The Biopolitics of the Soviet Avant-Garde

2.50
Hdl Handle:
http://hdl.handle.net/2436/620225
Title:
The Biopolitics of the Soviet Avant-Garde
Authors:
Penzin, Alezei
Abstract:
It would be no exaggeration to say that rather formalistic approaches to the art and culture of the first Soviet decade still dominate in post-Soviet academia. However, these approaches are substantially prescribed by later ideological concepts of “totalitarianism” and a radically negative view of the Soviet experience. The period’s artistic practices and achievements are seen outside the political and social experience of the victorious revolution, and the powerful impulses for transforming collective life that emanated from it. They are treated as discrete formal manifestations of the local modernist tradition, as acts of individual resistance, cunning maneuvers or forced compromises on the part of outstanding "lone creators” vis-à-vis the cultural policy of the Bolsheviks after they had come to power.
Citation:
In: Ilya Budraitskis (Author), Arseniy Zhilyaev (Author), Pedagogical Poem: The Archive of the Future Museum of History
Publisher:
Marsilio
Issue Date:
2015
URI:
http://hdl.handle.net/2436/620225
Type:
Book chapter
Language:
en
ISBN:
9788831719230
Appears in Collections:
FOA

Full metadata record

DC FieldValue Language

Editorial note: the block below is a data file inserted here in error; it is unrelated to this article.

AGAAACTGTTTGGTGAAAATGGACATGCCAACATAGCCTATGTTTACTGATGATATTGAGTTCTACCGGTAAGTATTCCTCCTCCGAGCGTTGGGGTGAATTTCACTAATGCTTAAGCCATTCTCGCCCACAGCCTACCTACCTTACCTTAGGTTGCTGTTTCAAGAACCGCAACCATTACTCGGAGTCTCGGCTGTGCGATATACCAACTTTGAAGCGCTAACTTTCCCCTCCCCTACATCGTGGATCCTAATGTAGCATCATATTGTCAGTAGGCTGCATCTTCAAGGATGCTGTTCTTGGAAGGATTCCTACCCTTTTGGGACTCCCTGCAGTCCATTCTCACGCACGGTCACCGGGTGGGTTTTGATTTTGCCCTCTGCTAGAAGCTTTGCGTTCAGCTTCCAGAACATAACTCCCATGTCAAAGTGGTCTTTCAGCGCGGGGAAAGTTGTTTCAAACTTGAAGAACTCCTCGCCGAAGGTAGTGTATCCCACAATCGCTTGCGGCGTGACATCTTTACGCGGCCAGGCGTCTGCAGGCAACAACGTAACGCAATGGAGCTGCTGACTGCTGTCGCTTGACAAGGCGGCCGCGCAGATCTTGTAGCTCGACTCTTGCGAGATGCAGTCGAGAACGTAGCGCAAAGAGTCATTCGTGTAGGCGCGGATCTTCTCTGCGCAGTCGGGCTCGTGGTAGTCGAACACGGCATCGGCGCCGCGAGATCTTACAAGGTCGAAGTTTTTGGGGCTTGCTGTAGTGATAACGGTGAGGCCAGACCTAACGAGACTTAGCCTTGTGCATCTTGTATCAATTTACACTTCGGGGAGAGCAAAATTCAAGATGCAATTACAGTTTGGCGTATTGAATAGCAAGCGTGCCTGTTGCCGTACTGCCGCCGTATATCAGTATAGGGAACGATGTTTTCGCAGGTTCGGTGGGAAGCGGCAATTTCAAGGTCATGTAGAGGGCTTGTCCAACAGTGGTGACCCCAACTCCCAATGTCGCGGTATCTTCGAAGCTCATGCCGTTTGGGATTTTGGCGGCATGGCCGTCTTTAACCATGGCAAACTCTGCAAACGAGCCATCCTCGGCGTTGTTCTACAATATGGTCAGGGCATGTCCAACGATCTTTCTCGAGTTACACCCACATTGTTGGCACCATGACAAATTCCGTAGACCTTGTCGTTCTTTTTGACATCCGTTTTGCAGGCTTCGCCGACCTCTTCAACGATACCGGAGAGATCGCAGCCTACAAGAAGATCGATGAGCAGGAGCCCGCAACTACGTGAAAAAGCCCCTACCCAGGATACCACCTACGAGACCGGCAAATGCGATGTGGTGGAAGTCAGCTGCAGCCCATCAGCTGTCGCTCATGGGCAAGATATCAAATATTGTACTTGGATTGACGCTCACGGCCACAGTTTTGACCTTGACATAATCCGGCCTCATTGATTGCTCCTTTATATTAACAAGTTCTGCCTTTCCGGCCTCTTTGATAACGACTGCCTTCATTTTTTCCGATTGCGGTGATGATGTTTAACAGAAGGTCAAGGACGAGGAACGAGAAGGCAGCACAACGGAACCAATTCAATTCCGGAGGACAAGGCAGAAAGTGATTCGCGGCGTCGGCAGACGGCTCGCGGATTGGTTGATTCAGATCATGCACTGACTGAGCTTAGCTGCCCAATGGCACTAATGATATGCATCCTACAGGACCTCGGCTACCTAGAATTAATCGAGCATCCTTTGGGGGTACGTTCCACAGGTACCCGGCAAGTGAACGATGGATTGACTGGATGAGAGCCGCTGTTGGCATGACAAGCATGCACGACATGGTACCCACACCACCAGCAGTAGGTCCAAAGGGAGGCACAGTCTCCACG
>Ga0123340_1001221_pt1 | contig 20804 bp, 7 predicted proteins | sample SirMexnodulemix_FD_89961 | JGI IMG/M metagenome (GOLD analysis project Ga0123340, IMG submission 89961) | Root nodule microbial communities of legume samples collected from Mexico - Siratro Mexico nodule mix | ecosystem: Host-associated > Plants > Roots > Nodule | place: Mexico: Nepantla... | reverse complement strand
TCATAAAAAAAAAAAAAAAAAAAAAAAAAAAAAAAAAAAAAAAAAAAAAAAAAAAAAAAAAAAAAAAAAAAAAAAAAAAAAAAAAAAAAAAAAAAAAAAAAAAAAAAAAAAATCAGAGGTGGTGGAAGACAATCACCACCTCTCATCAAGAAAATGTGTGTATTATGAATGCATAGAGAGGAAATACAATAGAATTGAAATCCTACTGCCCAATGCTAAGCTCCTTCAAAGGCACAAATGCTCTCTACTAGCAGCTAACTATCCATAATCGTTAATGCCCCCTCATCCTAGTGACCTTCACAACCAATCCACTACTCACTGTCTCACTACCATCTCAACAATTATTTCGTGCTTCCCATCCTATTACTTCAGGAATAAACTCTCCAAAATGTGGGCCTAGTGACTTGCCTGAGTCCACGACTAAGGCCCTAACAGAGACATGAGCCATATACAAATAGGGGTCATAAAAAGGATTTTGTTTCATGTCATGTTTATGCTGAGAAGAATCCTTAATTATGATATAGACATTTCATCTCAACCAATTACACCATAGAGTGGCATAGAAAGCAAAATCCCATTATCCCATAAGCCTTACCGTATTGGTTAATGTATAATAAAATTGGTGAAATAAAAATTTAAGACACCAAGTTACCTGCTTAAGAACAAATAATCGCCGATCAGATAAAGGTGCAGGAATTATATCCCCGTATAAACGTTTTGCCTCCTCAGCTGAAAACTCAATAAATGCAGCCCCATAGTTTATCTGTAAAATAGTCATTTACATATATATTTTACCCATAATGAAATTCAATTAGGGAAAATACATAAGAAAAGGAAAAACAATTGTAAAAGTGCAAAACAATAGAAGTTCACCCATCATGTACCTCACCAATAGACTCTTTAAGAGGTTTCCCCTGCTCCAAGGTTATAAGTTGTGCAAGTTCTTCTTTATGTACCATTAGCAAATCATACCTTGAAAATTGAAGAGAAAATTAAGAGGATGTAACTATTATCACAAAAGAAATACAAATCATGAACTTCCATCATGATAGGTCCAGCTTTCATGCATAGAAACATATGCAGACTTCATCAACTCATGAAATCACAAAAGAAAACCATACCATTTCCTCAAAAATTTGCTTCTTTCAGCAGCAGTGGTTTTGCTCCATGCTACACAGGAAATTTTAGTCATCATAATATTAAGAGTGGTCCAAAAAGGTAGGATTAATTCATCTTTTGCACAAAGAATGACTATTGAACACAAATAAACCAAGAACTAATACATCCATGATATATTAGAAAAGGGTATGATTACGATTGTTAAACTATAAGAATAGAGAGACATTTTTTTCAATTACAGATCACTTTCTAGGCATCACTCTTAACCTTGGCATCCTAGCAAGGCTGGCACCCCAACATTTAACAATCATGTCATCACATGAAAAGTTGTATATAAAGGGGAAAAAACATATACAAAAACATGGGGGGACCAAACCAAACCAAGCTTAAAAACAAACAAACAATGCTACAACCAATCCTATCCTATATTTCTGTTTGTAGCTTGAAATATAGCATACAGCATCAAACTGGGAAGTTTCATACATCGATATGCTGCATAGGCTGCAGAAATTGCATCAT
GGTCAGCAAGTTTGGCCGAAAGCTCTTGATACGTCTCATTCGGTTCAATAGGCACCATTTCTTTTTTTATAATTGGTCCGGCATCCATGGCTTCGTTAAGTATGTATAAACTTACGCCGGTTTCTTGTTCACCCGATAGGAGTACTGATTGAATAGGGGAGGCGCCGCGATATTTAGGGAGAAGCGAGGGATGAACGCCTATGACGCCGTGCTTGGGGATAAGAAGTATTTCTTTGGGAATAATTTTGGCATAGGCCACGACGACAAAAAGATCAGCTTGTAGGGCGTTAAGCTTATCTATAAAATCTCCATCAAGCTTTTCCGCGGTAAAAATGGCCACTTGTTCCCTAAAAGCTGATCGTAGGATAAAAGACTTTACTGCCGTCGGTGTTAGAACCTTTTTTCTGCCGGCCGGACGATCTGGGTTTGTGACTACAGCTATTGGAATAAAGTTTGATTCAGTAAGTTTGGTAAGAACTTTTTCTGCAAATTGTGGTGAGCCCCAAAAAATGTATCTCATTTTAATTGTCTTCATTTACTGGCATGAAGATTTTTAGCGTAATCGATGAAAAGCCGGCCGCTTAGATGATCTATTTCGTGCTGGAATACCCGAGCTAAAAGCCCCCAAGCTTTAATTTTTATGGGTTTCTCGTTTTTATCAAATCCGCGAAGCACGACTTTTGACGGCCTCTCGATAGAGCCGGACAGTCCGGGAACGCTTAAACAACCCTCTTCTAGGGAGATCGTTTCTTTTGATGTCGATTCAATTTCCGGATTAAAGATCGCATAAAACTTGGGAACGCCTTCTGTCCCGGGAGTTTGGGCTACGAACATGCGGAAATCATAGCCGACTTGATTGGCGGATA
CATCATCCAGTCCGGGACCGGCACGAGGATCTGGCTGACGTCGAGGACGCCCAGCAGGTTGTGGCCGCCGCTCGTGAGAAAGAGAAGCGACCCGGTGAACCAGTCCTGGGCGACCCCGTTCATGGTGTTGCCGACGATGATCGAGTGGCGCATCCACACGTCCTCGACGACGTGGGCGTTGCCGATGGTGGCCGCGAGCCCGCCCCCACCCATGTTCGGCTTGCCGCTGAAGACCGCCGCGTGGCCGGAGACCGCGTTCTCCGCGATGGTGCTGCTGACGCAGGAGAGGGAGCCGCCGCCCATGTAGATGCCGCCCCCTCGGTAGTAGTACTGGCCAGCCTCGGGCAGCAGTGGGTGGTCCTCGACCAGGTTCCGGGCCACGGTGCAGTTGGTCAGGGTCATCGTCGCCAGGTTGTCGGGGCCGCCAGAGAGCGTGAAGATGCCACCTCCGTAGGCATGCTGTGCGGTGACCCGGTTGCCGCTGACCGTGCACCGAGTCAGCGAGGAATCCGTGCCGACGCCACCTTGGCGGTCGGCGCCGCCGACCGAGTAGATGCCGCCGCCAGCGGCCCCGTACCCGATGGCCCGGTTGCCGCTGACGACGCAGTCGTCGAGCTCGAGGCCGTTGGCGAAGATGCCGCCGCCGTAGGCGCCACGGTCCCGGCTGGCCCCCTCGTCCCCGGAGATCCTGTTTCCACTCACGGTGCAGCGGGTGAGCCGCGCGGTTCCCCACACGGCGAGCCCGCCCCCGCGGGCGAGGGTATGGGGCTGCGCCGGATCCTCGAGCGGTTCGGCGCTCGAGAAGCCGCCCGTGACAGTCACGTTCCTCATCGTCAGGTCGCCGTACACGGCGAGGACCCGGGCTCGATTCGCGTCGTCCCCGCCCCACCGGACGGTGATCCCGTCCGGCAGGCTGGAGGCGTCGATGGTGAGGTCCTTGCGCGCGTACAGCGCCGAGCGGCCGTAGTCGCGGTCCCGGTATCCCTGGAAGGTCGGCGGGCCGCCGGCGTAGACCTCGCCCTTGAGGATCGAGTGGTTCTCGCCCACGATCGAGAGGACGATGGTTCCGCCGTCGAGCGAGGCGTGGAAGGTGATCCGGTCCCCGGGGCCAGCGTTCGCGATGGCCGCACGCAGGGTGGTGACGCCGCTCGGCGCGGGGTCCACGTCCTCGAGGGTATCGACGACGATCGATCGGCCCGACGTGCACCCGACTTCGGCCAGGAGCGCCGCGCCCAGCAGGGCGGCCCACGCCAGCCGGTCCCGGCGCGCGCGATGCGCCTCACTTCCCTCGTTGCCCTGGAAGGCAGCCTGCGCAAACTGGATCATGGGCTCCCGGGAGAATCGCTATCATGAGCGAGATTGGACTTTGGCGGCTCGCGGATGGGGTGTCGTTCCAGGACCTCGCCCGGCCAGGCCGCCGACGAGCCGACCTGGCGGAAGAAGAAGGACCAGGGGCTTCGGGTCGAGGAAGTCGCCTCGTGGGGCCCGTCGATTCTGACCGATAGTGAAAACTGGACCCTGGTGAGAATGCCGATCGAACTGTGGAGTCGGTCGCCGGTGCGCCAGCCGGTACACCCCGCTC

dc.contributor.authorPenzin, Alezeien
dc.date.accessioned2016-10-19T15:15:02Z-
dc.date.available2016-10-19T15:15:02Z-
dc.date.issued2015-
dc.identifier.citationIn: Ilya Budraitskis (Author), Arseniy Zhilyaev (Author), Pedagogical Poem: The Archive of the Future Museum of Historyen
dc.identifier.isbn9788831719230-
dc.identifier.urihttp://hdl.handle.net/2436/620225-
dc.description.abstractIt would be no exaggeration to say that rather formalistic approaches to the art and culture of the first Soviet decade still dominate in post-Soviet academia. However, these approaches are substantially prescribed by later ideological concepts of “totalitarianism” and a radically negative view of the Soviet experience. The period’s artistic practices and achievements are seen outside the political and social experience of the victorious revolution, and the powerful impulses for transforming collective life that emanated from it. They are treated as discrete formal manifestations of the local modernist tradition, as acts of individual resistance, cunning maneuvers or forced compromises on the part of outstanding "lone creators” vis-à-vis the cultural policy of the Bolsheviks after they had come to power.en
dc.language.isoenen
dc.publisherMarsilioen
dc.subjectAvant-gardeen
dc.subjectbiopolitcsen
dc.subjectthe early Soviet arten
dc.subjectproductionismen
dc.subjectart theoryen
dc.titleThe Biopolitics of the Soviet Avant-Gardeen
dc.typeBook chapteren
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